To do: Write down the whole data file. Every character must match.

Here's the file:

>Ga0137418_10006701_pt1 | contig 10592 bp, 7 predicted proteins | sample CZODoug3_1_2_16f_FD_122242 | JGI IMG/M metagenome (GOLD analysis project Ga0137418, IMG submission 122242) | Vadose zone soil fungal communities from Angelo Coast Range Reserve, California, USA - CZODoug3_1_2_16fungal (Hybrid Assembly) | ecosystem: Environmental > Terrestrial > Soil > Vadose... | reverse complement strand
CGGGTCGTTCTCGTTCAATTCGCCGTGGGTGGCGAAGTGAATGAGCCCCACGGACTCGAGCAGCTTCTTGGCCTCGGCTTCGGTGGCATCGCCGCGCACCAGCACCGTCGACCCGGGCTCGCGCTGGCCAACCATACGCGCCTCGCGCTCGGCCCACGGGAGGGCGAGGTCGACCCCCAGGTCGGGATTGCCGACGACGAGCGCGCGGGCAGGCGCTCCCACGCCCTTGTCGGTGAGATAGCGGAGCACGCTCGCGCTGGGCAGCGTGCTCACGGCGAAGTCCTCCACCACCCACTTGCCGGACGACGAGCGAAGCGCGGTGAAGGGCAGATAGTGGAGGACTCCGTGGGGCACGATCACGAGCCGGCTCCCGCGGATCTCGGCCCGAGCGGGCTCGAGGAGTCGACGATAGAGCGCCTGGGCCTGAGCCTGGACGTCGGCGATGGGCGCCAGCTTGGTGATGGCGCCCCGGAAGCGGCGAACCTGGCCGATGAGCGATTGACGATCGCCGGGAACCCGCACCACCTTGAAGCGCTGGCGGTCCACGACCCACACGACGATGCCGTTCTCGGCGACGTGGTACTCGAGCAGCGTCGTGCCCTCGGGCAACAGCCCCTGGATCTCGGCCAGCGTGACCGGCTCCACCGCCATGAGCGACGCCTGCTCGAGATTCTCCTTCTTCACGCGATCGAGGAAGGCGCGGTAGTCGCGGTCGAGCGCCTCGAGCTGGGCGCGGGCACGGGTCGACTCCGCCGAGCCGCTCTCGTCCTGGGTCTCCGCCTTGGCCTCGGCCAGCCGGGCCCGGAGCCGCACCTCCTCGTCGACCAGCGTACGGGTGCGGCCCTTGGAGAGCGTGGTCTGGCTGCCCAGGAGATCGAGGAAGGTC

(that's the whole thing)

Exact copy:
>Ga0137418_10006701_pt1 | contig 10592 bp, 7 predicted proteins | sample CZODoug3_1_2_16f_FD_122242 | JGI IMG/M metagenome (GOLD analysis project Ga0137418, IMG submission 122242) | Vadose zone soil fungal communities from Angelo Coast Range Reserve, California, USA - CZODoug3_1_2_16fungal (Hybrid Assembly) | ecosystem: Environmental > Terrestrial > Soil > Vadose... | reverse complement strand
CGGGTCGTTCTCGTTCAATTCGCCGTGGGTGGCGAAGTGAATGAGCCCCACGGACTCGAGCAGCTTCTTGGCCTCGGCTTCGGTGGCATCGCCGCGCACCAGCACCGTCGACCCGGGCTCGCGCTGGCCAACCATACGCGCCTCGCGCTCGGCCCACGGGAGGGCGAGGTCGACCCCCAGGTCGGGATTGCCGACGACGAGCGCGCGGGCAGGCGCTCCCACGCCCTTGTCGGTGAGATAGCGGAGCACGCTCGCGCTGGGCAGCGTGCTCACGGCGAAGTCCTCCACCACCCACTTGCCGGACGACGAGCGAAGCGCGGTGAAGGGCAGATAGTGGAGGACTCCGTGGGGCACGATCACGAGCCGGCTCCCGCGGATCTCGGCCCGAGCGGGCTCGAGGAGTCGACGATAGAGCGCCTGGGCCTGAGCCTGGACGTCGGCGATGGGCGCCAGCTTGGTGATGGCGCCCCGGAAGCGGCGAACCTGGCCGATGAGCGATTGACGATCGCCGGGAACCCGCACCACCTTGAAGCGCTGGCGGTCCACGACCCACACGACGATGCCGTTCTCGGCGACGTGGTACTCGAGCAGCGTCGTGCCCTCGGGCAACAGCCCCTGGATCTCGGCCAGCGTGACCGGCTCCACCGCCATGAGCGACGCCTGCTCGAGATTCTCCTTCTTCACGCGATCGAGGAAGGCGCGGTAGTCGCGGTCGAGCGCCTCGAGCTGGGCGCGGGCACGGGTCGACTCCGCCGAGCCGCTCTCGTCCTGGGTCTCCGCCTTGGCCTCGGCCAGCCGGGCCCGGAGCCGCACCTCCTCGTCGACCAGCGTACGGGTGCGGCCCTTGGAGAGCGTGGTCTGGCTGCCCAGGAGATCGAGGAAGGTC